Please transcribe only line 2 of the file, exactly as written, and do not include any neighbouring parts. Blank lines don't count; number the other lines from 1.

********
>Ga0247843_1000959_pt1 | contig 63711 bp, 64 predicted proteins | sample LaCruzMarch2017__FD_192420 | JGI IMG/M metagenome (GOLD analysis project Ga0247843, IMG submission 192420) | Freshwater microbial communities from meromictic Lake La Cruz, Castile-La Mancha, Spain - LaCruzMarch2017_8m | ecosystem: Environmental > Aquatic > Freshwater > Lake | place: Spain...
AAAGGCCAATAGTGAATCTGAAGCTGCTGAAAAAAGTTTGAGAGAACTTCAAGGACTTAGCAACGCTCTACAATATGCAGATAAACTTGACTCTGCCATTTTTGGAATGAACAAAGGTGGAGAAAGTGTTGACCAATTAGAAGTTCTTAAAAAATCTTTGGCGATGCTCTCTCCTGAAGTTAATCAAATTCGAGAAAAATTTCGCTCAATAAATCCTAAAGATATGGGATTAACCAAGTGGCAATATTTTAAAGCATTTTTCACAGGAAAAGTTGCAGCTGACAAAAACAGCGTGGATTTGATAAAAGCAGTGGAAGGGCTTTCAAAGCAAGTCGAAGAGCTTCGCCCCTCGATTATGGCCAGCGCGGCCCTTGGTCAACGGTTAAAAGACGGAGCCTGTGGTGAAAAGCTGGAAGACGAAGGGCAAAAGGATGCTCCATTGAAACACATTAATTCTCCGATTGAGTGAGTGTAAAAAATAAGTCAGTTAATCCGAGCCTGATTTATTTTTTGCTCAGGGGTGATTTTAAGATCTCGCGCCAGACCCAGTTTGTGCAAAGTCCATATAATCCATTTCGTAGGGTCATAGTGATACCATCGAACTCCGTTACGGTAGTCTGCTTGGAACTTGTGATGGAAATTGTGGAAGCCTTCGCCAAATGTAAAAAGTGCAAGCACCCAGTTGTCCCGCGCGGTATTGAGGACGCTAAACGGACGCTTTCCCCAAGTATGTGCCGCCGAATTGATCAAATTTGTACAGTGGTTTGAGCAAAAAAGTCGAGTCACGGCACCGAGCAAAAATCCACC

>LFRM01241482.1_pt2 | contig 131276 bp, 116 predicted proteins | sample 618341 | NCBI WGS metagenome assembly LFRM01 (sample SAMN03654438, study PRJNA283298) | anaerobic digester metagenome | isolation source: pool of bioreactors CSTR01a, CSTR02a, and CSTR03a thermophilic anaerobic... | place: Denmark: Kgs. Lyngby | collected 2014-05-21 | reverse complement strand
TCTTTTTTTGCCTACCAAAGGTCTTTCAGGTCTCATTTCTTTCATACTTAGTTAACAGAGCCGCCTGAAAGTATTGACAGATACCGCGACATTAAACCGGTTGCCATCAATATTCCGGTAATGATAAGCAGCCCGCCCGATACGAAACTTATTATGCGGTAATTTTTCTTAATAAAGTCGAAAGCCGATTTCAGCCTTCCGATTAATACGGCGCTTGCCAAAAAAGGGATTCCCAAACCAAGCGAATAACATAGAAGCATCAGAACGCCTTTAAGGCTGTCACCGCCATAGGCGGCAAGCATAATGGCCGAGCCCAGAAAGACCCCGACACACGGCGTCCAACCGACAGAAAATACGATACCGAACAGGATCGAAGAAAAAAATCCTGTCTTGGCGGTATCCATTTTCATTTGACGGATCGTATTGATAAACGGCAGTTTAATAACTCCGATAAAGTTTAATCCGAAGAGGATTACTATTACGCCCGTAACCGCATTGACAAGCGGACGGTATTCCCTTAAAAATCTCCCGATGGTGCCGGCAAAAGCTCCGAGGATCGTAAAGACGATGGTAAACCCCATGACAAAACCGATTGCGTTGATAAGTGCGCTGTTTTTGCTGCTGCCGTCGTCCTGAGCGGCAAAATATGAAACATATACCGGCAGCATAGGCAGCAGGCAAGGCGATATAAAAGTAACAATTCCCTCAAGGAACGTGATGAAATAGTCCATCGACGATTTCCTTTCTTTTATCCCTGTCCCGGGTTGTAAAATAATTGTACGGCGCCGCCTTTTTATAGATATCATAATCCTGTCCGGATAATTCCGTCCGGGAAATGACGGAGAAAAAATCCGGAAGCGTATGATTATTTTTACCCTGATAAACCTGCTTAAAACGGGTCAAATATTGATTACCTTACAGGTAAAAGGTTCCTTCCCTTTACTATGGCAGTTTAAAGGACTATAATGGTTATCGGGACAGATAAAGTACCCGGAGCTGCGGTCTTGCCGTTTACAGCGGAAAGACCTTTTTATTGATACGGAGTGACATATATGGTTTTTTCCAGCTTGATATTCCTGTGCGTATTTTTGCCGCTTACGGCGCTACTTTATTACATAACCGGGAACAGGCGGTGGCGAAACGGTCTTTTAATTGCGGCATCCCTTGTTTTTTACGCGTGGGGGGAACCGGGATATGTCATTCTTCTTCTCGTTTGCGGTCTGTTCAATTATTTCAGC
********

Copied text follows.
AAAGGCCAATAGTGAATCTGAAGCTGCTGAAAAAAGTTTGAGAGAACTTCAAGGACTTAGCAACGCTCTACAATATGCAGATAAACTTGACTCTGCCATTTTTGGAATGAACAAAGGTGGAGAAAGTGTTGACCAATTAGAAGTTCTTAAAAAATCTTTGGCGATGCTCTCTCCTGAAGTTAATCAAATTCGAGAAAAATTTCGCTCAATAAATCCTAAAGATATGGGATTAACCAAGTGGCAATATTTTAAAGCATTTTTCACAGGAAAAGTTGCAGCTGACAAAAACAGCGTGGATTTGATAAAAGCAGTGGAAGGGCTTTCAAAGCAAGTCGAAGAGCTTCGCCCCTCGATTATGGCCAGCGCGGCCCTTGGTCAACGGTTAAAAGACGGAGCCTGTGGTGAAAAGCTGGAAGACGAAGGGCAAAAGGATGCTCCATTGAAACACATTAATTCTCCGATTGAGTGAGTGTAAAAAATAAGTCAGTTAATCCGAGCCTGATTTATTTTTTGCTCAGGGGTGATTTTAAGATCTCGCGCCAGACCCAGTTTGTGCAAAGTCCATATAATCCATTTCGTAGGGTCATAGTGATACCATCGAACTCCGTTACGGTAGTCTGCTTGGAACTTGTGATGGAAATTGTGGAAGCCTTCGCCAAATGTAAAAAGTGCAAGCACCCAGTTGTCCCGCGCGGTATTGAGGACGCTAAACGGACGCTTTCCCCAAGTATGTGCCGCCGAATTGATCAAATTTGTACAGTGGTTTGAGCAAAAAAGTCGAGTCACGGCACCGAGCAAAAATCCACC